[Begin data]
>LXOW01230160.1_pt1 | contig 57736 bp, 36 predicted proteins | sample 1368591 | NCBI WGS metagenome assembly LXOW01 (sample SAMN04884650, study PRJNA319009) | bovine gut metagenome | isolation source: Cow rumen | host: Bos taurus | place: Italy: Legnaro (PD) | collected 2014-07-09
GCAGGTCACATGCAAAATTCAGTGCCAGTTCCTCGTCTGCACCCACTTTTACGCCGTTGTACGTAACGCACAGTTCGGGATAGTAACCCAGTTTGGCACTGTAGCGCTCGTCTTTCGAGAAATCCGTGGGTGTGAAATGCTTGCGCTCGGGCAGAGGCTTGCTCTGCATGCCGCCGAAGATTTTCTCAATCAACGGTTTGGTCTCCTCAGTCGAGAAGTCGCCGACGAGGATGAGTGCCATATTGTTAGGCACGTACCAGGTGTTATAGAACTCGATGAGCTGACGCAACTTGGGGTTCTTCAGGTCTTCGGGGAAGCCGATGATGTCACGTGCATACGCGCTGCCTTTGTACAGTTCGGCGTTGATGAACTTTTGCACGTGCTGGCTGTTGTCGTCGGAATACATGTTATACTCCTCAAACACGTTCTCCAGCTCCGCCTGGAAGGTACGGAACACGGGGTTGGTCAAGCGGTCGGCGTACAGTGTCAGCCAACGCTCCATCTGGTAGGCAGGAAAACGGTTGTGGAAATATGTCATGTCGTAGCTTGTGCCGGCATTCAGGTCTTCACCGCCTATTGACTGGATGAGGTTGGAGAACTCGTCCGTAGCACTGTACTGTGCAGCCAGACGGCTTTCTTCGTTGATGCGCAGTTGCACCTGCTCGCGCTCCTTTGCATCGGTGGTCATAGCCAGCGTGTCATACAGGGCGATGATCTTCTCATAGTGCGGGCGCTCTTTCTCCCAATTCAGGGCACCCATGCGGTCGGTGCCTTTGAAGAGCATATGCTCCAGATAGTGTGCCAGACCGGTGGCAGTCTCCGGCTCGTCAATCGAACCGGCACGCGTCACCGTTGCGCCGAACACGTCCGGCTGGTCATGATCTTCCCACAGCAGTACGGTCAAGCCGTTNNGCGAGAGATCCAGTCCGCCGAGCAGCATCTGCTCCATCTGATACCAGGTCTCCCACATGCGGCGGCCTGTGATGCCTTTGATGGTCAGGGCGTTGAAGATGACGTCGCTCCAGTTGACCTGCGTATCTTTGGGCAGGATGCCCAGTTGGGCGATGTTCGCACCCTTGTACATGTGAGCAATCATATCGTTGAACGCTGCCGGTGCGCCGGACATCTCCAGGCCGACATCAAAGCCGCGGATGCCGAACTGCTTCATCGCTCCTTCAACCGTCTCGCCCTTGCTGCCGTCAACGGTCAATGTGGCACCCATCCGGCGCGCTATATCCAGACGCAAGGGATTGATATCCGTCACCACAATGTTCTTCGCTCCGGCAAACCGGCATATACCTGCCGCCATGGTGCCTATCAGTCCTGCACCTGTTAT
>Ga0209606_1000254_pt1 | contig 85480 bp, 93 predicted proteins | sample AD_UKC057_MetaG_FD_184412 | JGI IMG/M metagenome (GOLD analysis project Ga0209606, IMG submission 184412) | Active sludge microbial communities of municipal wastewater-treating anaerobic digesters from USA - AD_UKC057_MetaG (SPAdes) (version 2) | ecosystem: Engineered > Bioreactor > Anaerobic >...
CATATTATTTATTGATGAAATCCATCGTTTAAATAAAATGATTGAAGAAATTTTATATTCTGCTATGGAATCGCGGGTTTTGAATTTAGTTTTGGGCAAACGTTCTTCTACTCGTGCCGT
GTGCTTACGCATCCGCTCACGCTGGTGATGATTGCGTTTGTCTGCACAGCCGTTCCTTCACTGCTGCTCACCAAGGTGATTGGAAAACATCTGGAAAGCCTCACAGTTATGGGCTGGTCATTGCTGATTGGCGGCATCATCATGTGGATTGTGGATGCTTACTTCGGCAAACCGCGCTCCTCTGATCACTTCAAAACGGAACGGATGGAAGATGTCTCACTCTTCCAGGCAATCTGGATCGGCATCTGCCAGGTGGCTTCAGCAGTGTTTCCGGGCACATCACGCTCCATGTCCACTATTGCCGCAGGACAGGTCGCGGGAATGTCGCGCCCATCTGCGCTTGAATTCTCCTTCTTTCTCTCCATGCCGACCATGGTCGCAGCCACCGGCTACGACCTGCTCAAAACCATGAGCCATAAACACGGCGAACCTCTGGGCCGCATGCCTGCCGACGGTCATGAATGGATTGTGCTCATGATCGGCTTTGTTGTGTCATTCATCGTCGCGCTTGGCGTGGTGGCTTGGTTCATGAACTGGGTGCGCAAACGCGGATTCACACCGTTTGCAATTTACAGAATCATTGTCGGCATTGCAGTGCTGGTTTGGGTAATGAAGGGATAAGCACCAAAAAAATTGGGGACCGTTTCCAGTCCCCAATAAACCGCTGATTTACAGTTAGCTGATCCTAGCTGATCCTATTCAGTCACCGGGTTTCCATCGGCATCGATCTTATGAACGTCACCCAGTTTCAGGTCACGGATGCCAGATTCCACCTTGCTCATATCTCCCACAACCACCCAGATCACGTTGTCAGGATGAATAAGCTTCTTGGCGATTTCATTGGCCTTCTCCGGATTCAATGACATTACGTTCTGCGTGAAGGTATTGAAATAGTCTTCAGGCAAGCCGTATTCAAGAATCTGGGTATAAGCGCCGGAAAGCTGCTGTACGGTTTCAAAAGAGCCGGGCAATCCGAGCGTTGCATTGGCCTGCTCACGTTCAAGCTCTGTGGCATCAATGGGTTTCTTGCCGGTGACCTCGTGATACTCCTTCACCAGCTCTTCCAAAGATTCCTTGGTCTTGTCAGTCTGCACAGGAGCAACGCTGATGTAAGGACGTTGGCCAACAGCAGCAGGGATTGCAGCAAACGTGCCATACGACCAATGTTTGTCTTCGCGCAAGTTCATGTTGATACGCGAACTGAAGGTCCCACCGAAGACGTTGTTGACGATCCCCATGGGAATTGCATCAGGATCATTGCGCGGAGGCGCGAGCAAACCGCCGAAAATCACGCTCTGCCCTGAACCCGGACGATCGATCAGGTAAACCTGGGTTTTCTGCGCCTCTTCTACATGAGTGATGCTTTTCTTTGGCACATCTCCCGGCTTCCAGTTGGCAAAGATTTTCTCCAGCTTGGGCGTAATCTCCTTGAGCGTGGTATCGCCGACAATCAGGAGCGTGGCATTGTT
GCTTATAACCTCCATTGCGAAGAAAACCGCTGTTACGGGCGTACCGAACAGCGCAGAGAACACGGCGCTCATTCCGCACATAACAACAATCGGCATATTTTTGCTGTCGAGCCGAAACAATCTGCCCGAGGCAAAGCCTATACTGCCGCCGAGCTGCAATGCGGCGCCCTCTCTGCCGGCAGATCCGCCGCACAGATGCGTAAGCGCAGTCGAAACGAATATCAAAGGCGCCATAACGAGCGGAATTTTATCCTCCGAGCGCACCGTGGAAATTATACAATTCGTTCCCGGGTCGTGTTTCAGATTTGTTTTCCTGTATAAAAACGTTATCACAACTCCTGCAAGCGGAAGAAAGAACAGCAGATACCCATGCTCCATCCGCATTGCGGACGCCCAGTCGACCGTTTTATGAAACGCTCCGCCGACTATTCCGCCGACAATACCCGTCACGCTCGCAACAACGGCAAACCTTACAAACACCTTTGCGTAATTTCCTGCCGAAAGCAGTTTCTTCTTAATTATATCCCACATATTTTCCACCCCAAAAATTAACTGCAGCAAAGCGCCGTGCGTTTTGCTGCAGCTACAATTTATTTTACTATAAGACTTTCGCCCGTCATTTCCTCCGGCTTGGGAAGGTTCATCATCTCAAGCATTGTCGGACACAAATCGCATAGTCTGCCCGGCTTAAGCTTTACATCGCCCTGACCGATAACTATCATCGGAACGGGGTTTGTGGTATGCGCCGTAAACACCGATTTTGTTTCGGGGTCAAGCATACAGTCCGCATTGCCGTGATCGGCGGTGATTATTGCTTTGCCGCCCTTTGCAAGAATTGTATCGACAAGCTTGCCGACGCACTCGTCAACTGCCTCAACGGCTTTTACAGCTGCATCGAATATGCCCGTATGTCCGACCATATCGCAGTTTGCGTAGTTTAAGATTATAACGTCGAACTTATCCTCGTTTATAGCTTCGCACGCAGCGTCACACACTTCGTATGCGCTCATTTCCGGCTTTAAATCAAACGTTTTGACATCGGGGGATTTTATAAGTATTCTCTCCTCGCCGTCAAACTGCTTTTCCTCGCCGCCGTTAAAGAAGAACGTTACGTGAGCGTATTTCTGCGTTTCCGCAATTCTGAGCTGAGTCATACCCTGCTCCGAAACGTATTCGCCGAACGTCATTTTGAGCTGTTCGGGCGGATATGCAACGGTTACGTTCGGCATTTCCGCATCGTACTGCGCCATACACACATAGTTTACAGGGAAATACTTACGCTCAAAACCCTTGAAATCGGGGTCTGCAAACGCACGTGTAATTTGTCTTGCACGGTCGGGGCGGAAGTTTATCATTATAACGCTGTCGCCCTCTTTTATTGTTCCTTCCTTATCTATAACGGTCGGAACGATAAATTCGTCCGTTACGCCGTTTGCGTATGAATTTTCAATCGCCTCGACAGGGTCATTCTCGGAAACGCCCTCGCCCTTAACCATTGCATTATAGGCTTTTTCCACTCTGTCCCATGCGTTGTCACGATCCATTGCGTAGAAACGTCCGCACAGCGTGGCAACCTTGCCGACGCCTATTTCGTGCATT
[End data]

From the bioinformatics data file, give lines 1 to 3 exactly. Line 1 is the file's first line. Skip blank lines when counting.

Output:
>LXOW01230160.1_pt1 | contig 57736 bp, 36 predicted proteins | sample 1368591 | NCBI WGS metagenome assembly LXOW01 (sample SAMN04884650, study PRJNA319009) | bovine gut metagenome | isolation source: Cow rumen | host: Bos taurus | place: Italy: Legnaro (PD) | collected 2014-07-09
GCAGGTCACATGCAAAATTCAGTGCCAGTTCCTCGTCTGCACCCACTTTTACGCCGTTGTACGTAACGCACAGTTCGGGATAGTAACCCAGTTTGGCACTGTAGCGCTCGTCTTTCGAGAAATCCGTGGGTGTGAAATGCTTGCGCTCGGGCAGAGGCTTGCTCTGCATGCCGCCGAAGATTTTCTCAATCAACGGTTTGGTCTCCTCAGTCGAGAAGTCGCCGACGAGGATGAGTGCCATATTGTTAGGCACGTACCAGGTGTTATAGAACTCGATGAGCTGACGCAACTTGGGGTTCTTCAGGTCTTCGGGGAAGCCGATGATGTCACGTGCATACGCGCTGCCTTTGTACAGTTCGGCGTTGATGAACTTTTGCACGTGCTGGCTGTTGTCGTCGGAATACATGTTATACTCCTCAAACACGTTCTCCAGCTCCGCCTGGAAGGTACGGAACACGGGGTTGGTCAAGCGGTCGGCGTACAGTGTCAGCCAACGCTCCATCTGGTAGGCAGGAAAACGGTTGTGGAAATATGTCATGTCGTAGCTTGTGCCGGCATTCAGGTCTTCACCGCCTATTGACTGGATGAGGTTGGAGAACTCGTCCGTAGCACTGTACTGTGCAGCCAGACGGCTTTCTTCGTTGATGCGCAGTTGCACCTGCTCGCGCTCCTTTGCATCGGTGGTCATAGCCAGCGTGTCATACAGGGCGATGATCTTCTCATAGTGCGGGCGCTCTTTCTCCCAATTCAGGGCACCCATGCGGTCGGTGCCTTTGAAGAGCATATGCTCCAGATAGTGTGCCAGACCGGTGGCAGTCTCCGGCTCGTCAATCGAACCGGCACGCGTCACCGTTGCGCCGAACACGTCCGGCTGGTCATGATCTTCCCACAGCAGTACGGTCAAGCCGTTNNGCGAGAGATCCAGTCCGCCGAGCAGCATCTGCTCCATCTGATACCAGGTCTCCCACATGCGGCGGCCTGTGATGCCTTTGATGGTCAGGGCGTTGAAGATGACGTCGCTCCAGTTGACCTGCGTATCTTTGGGCAGGATGCCCAGTTGGGCGATGTTCGCACCCTTGTACATGTGAGCAATCATATCGTTGAACGCTGCCGGTGCGCCGGACATCTCCAGGCCGACATCAAAGCCGCGGATGCCGAACTGCTTCATCGCTCCTTCAACCGTCTCGCCCTTGCTGCCGTCAACGGTCAATGTGGCACCCATCCGGCGCGCTATATCCAGACGCAAGGGATTGATATCCGTCACCACAATGTTCTTCGCTCCGGCAAACCGGCATATACCTGCCGCCATGGTGCCTATCAGTCCTGCACCTGTTAT
>Ga0209606_1000254_pt1 | contig 85480 bp, 93 predicted proteins | sample AD_UKC057_MetaG_FD_184412 | JGI IMG/M metagenome (GOLD analysis project Ga0209606, IMG submission 184412) | Active sludge microbial communities of municipal wastewater-treating anaerobic digesters from USA - AD_UKC057_MetaG (SPAdes) (version 2) | ecosystem: Engineered > Bioreactor > Anaerobic >...